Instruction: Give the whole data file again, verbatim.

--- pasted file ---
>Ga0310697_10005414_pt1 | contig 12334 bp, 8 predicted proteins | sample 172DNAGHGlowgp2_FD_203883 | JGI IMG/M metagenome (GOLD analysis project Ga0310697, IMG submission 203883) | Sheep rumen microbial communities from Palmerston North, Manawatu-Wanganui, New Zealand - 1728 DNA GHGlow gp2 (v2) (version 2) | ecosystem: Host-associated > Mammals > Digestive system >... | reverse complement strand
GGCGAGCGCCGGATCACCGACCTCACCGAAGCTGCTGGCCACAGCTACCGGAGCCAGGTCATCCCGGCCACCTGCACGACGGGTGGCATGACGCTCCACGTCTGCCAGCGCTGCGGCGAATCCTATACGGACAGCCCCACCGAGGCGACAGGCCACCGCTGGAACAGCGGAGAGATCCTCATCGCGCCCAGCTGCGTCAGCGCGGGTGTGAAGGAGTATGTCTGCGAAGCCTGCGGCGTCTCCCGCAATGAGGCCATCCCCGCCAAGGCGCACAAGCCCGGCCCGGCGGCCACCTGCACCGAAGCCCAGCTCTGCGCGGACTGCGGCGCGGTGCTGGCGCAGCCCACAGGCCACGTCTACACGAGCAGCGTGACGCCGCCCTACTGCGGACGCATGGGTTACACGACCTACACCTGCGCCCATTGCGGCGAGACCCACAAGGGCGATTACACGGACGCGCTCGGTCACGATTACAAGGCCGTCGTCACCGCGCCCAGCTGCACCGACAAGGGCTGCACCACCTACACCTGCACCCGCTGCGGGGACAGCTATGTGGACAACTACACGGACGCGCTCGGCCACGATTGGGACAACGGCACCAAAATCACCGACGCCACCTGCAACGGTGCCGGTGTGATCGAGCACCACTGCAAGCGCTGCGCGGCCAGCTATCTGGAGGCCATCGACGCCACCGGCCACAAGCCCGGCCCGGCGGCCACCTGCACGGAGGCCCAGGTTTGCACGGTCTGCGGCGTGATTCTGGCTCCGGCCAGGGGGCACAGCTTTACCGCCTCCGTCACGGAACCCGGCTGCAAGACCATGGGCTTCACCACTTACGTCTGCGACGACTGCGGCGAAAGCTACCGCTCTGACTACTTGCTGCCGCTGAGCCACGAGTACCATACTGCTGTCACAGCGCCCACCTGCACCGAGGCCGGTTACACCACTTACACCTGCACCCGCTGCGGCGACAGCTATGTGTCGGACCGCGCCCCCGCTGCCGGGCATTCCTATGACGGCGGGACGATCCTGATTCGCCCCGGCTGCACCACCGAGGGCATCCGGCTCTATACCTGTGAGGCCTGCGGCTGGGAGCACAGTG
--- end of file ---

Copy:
>Ga0310697_10005414_pt1 | contig 12334 bp, 8 predicted proteins | sample 172DNAGHGlowgp2_FD_203883 | JGI IMG/M metagenome (GOLD analysis project Ga0310697, IMG submission 203883) | Sheep rumen microbial communities from Palmerston North, Manawatu-Wanganui, New Zealand - 1728 DNA GHGlow gp2 (v2) (version 2) | ecosystem: Host-associated > Mammals > Digestive system >... | reverse complement strand
GGCGAGCGCCGGATCACCGACCTCACCGAAGCTGCTGGCCACAGCTACCGGAGCCAGGTCATCCCGGCCACCTGCACGACGGGTGGCATGACGCTCCACGTCTGCCAGCGCTGCGGCGAATCCTATACGGACAGCCCCACCGAGGCGACAGGCCACCGCTGGAACAGCGGAGAGATCCTCATCGCGCCCAGCTGCGTCAGCGCGGGTGTGAAGGAGTATGTCTGCGAAGCCTGCGGCGTCTCCCGCAATGAGGCCATCCCCGCCAAGGCGCACAAGCCCGGCCCGGCGGCCACCTGCACCGAAGCCCAGCTCTGCGCGGACTGCGGCGCGGTGCTGGCGCAGCCCACAGGCCACGTCTACACGAGCAGCGTGACGCCGCCCTACTGCGGACGCATGGGTTACACGACCTACACCTGCGCCCATTGCGGCGAGACCCACAAGGGCGATTACACGGACGCGCTCGGTCACGATTACAAGGCCGTCGTCACCGCGCCCAGCTGCACCGACAAGGGCTGCACCACCTACACCTGCACCCGCTGCGGGGACAGCTATGTGGACAACTACACGGACGCGCTCGGCCACGATTGGGACAACGGCACCAAAATCACCGACGCCACCTGCAACGGTGCCGGTGTGATCGAGCACCACTGCAAGCGCTGCGCGGCCAGCTATCTGGAGGCCATCGACGCCACCGGCCACAAGCCCGGCCCGGCGGCCACCTGCACGGAGGCCCAGGTTTGCACGGTCTGCGGCGTGATTCTGGCTCCGGCCAGGGGGCACAGCTTTACCGCCTCCGTCACGGAACCCGGCTGCAAGACCATGGGCTTCACCACTTACGTCTGCGACGACTGCGGCGAAAGCTACCGCTCTGACTACTTGCTGCCGCTGAGCCACGAGTACCATACTGCTGTCACAGCGCCCACCTGCACCGAGGCCGGTTACACCACTTACACCTGCACCCGCTGCGGCGACAGCTATGTGTCGGACCGCGCCCCCGCTGCCGGGCATTCCTATGACGGCGGGACGATCCTGATTCGCCCCGGCTGCACCACCGAGGGCATCCGGCTCTATACCTGTGAGGCCTGCGGCTGGGAGCACAGTG